Red-Letter Christians

Matt Friedman has a column on Agape Press, and links to it from his blog. In it, he complains of Christians, in his words members of “the Evangelical left” who call themselves red-letter Christians. The name is derived from the practice of some Bible editions that put the words of Jesus in red.

To Friedman, the main reason for them to do this is apparently to avoid certain topics that are discussed in more detail in the parts of scripture that are not in red. To quote him:

One wonders, of course, if the real reason they have decided to use Scripture this way is that Jesus never actually uses the terms “homosexual” and “abortion.” The Red-Letter designation ostensibly frees these passionate lefties from the issues they despise the most and the texts that more directly address them.

My question is equally direct. Do many conservative Christians (I know that it is not all conservatives) dislike the idea of the red-letter Christians because it emphasizes the texts that “more directly address them?” Is it because they would like to replace “Blessed are the poor in spirit” with “Blessed are the spiritually satisfied,” and “Blessed are those who are persecuted” with “Blessed are those who fight for their own rights while ignoring the rights of others?”

The Christian right has made numerous issues, from the environment, to criminal policy, to economics, and huge numbers of allegedly moral issues a matter of Christian faith, rather than personal choice and strategy. Much of this agenda is directly contradicted by the words and life of Jesus. Indeed, it is not at all surprising that some Christian conservatives would like to keep the emphasis off of the words and actions of Jesus.

It’s particularly ironic to see Mr. Friedman quote Matthew 5:17-20, a great passage on the law, and a favorite of mine simply because it shows that salvation produces fruit, something that some evangelicals, especially “Paul centered” evangelicals, tend to ignore. He believes, correctly I think, that this passage points out to us that there is value in much more of the Bible than in just the red letters. But in using it to find material on homosexuality, for example, he would run afoul of the fact that all Christians ignore at least part of the law. How do you explain that? Right next to the passage commonly used against homosexuality, Leviticus 18:22, are commands not to hate one’s neighbor, ritual commands about sacrifice, and in 19:33 the order to treat an alien in your land as a citizen. What do we do with all of these?

Personally, I think there’s something to learn from all of them. In fact, I do have a bit of a problem with the concept of a “red-letter Christian” myself, but only if the words of Jesus are set against the rest of the words of scripture. But the words and actions of Jesus should be set at the center, and should be the guide by which we interpret the remainder of scripture. I discussed this issue in my prior post on the two laws. For Christians, Jesus provides the focus, the direction and the organizing principle for the way we understand and implement the rest.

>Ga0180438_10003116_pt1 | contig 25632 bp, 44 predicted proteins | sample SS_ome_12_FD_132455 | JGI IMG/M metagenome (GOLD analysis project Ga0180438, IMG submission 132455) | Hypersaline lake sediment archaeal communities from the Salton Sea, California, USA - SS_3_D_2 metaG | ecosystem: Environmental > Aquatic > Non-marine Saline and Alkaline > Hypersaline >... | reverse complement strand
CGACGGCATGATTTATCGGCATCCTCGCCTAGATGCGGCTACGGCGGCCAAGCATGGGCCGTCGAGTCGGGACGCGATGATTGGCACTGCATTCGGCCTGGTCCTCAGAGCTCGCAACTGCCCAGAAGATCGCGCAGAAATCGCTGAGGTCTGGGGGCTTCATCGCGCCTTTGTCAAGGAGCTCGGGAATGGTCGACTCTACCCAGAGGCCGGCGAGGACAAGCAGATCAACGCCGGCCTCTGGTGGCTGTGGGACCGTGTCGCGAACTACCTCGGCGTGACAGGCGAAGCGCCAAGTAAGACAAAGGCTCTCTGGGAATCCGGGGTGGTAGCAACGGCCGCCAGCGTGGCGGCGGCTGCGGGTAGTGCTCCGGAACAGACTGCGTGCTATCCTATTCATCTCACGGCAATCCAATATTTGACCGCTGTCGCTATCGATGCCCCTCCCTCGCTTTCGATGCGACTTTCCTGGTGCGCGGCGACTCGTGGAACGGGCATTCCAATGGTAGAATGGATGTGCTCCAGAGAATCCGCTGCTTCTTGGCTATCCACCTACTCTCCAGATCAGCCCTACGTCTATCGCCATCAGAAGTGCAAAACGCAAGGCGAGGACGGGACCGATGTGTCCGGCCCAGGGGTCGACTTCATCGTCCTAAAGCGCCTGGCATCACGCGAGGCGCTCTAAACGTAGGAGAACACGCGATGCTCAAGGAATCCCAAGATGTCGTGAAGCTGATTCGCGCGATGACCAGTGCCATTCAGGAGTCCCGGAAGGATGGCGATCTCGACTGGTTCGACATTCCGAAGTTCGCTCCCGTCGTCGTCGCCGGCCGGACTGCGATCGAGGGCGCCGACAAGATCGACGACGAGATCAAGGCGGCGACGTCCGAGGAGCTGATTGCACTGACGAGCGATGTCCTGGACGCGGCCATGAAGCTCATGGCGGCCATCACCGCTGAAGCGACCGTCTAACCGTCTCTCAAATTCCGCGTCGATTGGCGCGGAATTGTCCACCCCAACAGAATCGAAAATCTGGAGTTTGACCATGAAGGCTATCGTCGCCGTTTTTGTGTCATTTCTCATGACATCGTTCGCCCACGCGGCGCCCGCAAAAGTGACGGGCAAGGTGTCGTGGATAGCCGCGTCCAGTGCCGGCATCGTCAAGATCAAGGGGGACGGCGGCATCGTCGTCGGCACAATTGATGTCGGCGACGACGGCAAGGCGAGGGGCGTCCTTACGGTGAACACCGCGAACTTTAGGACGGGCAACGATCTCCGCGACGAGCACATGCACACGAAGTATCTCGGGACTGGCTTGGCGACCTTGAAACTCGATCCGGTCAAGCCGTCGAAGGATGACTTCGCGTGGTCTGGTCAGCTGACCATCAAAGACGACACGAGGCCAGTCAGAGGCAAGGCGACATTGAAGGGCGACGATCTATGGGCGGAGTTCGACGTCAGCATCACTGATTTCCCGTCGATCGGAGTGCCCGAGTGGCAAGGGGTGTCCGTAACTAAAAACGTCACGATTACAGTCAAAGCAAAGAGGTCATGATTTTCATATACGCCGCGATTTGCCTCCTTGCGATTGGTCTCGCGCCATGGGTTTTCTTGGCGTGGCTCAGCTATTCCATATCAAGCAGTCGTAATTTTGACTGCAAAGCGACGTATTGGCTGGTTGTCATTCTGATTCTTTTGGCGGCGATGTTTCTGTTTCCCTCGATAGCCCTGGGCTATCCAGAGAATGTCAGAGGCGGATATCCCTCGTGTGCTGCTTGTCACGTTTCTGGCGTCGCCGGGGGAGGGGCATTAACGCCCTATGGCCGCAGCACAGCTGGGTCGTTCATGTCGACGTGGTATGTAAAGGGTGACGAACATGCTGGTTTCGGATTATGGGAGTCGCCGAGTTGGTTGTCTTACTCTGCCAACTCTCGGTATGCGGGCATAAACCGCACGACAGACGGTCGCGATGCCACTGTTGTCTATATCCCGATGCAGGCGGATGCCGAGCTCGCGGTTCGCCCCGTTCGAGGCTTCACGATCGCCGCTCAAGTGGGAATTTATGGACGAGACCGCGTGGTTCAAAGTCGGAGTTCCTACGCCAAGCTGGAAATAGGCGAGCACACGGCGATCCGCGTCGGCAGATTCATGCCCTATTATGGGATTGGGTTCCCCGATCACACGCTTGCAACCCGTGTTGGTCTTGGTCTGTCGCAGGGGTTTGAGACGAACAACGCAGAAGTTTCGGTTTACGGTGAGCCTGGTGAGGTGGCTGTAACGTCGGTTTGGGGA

This may run counter to our standard view of the Bible as all equally inspired, but while I will accept that the entire Bible is inspired it is not all equally applicable at any time and place. As a follower of Jesus, I find my direction in the application of the rest from Jesus. If implementing my understanding of a passage in Paul involves violating a command of Jesus, I’m going to take a second look at the Pauline passage.

I think the red-letter Christians have it right when they put the words of Jesus at the center. They continue to be right when they use the words of Jesus as a guide to interpretation for the remainder of scripture. If they put the words of Jesus in opposition to all the rest, or use them as a way to discard the rest, then I think there’s a problem, and one may lose one’s balance.

And with all of this, I still find quite a bit of support for Christians who are not right wing.

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  1. Good thoughts on a divisive subject. MUCH more balanced and thoughtful than my first reaction to the Friedman quote. I’ll have to read the rest of that.

  2. I’d rather put the story of Jesus at the center.

    Red-Letter Christianity is merely a modern-day Marcionism which tries to eliminate the harder statements of the NT.

  3. If we follow Friedman’s logic to its natrual conclusion, I think we’d have to question Jesus’s own motives. Did he, too, “despise” issues like abortion and homosexuality? Or just what was his motivation for defying 21st century Republican orthodoxy?

  4. Nice post. There is much that is attractive about “Red-letter Christians” to me, as well. I have learned much from Wallis, Campolo, Sider, etc.

    I just like Sider’s approach the best (the most academic of the bunch with a life to match). When making the compassionate and anti-war case, he dives right into the Old Testament and proceeds through ALL of Scripture.

    The “red-letters” are, in many ways, the “self-portrait” of Jesus. I want to pay them special attention, and do.


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